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Monthly Archives: May 2012

29MAY 2012

The construction industry is not only riddled with a web of technical rules, regulations, and contractual scenarios, the lawyers in this industry often rely on such technicalities to prevail in litigation on behalf of their clients – occasionally contrary to what appears just and fair.  However, from time to time, the courts step up and say “enough! We must be governed by the spirit, not just the letter, of the law.”  This brief article discusses the United States District Court for the Middle District of Florida’s (Tampa Division) recent application of the futility doctrine in the context of a Miller Act claim in U.S. f/u/o Cemex v. EPB, 2012 WL 831610 (M.D. Fla. March 12, 2012).

In EPB, subcontractor, EPB, sub-subcontracted with John Carlo, Inc., to complete a portion of a government project for the United States Air Force.  John Carlo purchased materials from Cemex in connection with its sub-subcontract.  EPB and John Carlo’s contract provided that John Carlo was to supply EPB “with sworn statement(s), lien waiver(s), guarantee(s) and other reasonably requested documents,” as a condition precedent to final payment.  “EPB withheld Carlo’s payment because Carlo had not provided the lien waivers and all of the releases required” per their contract.  However, Cemex (John Carlo’s assignee) argued it had met the conditions precedent because it provided John Carlo with a lien waiver, conditioned upon EPB’s payment.  EPB argued the letter of the law; that John Carlo and other sub-subcontractors of John Carlo had not provided the required documentation and therefore John Carlo (and by extension)
Cemex were not entitled to payment.

Cemex argued it was entitled to summary judgment because the “lien” period had expired under the Miller Act and therefore providing lien waivers would be futile.  The Middle District noted that “[u]nder the doctrine of futility, a party may be excused from performing a condition precedent to enforcement of the contract, if performance of the condition would be futile.” Alvarez v. Rendon, 953 So. 2d 702, 708-709 (Fla. 5th DCA 2007).  However, the court held that genuine issues of material fact remained as to “whether there were other effectual purposes for the [subject] documents.”  The court further held that EPB could require John Carlo and its other sub-subs to provide general releases of liability.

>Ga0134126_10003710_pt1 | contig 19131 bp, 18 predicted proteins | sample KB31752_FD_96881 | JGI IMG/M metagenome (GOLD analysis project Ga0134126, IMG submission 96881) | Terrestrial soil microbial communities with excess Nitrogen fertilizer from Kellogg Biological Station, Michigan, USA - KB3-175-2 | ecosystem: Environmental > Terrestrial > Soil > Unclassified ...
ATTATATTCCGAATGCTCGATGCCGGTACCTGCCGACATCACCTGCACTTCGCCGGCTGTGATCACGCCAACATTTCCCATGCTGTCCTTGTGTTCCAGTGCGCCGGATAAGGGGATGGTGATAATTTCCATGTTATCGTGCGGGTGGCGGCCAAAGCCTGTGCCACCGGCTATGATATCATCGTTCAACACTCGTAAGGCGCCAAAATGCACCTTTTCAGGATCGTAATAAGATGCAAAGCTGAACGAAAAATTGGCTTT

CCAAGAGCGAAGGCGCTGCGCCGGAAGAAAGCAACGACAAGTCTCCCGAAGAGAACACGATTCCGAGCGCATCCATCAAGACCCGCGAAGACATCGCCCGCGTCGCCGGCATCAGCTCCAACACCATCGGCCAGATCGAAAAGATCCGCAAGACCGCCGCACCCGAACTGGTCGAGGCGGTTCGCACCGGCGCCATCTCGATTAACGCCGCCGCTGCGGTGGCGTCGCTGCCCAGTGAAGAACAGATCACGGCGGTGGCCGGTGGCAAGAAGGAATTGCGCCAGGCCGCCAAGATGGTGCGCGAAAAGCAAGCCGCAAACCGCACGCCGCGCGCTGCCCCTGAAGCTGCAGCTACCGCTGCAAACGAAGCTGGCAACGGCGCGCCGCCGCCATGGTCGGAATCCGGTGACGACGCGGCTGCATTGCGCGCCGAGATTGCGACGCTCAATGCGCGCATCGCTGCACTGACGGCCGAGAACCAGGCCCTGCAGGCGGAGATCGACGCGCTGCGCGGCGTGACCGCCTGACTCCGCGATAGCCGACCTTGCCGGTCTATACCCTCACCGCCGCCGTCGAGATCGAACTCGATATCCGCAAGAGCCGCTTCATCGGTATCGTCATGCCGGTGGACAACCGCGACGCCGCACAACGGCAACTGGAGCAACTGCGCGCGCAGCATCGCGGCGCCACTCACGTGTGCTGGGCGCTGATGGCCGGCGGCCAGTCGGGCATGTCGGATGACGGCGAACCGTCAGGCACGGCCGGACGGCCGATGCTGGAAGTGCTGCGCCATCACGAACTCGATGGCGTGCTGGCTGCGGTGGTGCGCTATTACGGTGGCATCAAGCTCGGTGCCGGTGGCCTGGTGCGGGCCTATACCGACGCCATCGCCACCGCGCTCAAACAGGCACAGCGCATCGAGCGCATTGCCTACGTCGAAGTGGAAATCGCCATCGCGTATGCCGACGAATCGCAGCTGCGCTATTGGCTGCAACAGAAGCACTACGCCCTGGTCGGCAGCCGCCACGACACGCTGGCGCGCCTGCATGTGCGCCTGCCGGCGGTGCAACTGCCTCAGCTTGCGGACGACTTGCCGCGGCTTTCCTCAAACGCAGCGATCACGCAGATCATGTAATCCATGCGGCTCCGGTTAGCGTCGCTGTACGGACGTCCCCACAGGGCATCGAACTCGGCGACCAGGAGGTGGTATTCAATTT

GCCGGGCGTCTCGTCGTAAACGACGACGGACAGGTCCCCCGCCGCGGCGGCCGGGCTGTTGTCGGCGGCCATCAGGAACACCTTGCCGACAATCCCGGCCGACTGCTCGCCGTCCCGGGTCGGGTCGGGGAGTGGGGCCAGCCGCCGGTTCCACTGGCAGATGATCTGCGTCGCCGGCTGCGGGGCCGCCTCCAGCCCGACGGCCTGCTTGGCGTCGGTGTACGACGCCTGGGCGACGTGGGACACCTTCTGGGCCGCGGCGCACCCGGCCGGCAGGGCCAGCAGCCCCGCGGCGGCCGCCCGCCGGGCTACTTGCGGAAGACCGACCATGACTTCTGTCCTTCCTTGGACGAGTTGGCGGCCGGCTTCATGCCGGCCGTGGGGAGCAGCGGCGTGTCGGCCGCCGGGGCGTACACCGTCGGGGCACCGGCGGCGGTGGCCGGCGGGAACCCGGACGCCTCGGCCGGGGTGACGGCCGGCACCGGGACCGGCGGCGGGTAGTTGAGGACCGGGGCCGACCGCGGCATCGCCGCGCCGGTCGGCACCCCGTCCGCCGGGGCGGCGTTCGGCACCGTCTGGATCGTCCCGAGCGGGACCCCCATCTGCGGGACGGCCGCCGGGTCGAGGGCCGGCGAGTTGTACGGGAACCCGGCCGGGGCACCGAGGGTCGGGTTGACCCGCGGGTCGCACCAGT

While the Middle District denied Cemex’s motion for summary judgment, it recognized the futility doctrine in the Miller Act context and implicitly held that the futility issues could be addressed by the trier of fact and, ultimately, prove dispositive at trial.  Thus, the futility doctrine in this context is seemingly not futile.

25MAY 2012

The case of Joel and Marcia Hochberg v. Thomas Carter Painting, Inc., 36 Fla.L. Weekly D1200f, addresses the point of time at which the statute of limitations begins to run in latent defects cases.  In 2000, homeowners, Joel and Marcia Hochberg, hired a general contractor to construct a new home for them, and the general contractor employed a number of subcontractors to perform certain aspects of the work.  In 2003, the Hochbergs took possession of the home, but weren’t able to move in because the homeowners immediately noticed mold in the home.

The homeowner then hired an engineer to investigate the extent of the mold problem, and the engineer presented a report to the homeowners which identified water intrusion throughout the home.  The homeowners demanded arbitration with the general contractor in 2004 in which they alleged water intrusion resulting from deficient work performed by the general contractor and its laborers, but the homeowners did not file suit against any of the subcontractors involved in the construction of the residence until 2008.

The subcontractors moved for summary judgment due to the expiration of the applicable four year statute of limitations, and the trial court granted summary judgment in the subcontractors’ favor.  Under section 95.11(3)(c), Florida Statutes, (2010) “an action founded on the design, planning or construction of an improvement to real property” must be brought within four years of the later date of the owner’s actual possession, the issuance of a certificate of occupancy, or the date of completion or termination of the contract.  The statute also provides that: “[W]hen the action involves a latent defect, the time runs from the time the defect is discovered or should have been discovered with the exercise of due diligence.”

On appeal, the homeowners argued that while they acknowledged that they were aware of the water intrusion and other construction defects since 2003 , under the latent defect provision of Section 95.11(3)(c), the statute of limitations only started to run once the homeowner discovered the precise nature of the defects, or more specifically, once the homeowner discovered that it was the negligence of the subcontractors which caused the defects.  The appellate court disagreed, noting that the law is clear that “where there is an obvious manifestation of a defect, notice will be inferred at the time of manifestation regardless of whether the plaintiff has knowledge of the exact nature of the defect.”  The appellate court held that the extent of the homeowners’ knowledge of the defects by, at the very latest in 2004, was sufficient to trigger running of the statute of limitations.  Because the homeowners alleged that there were water intrusion issues in its arbitration demand to the general contractor in 2004, the court determined that the homeowners had sufficient general knowledge of the defect issues at that time, making the date of the arbitration demand the latest conceivable date on which the statute of limitations began to toll, and therefore could not assert claims against the subcontractors.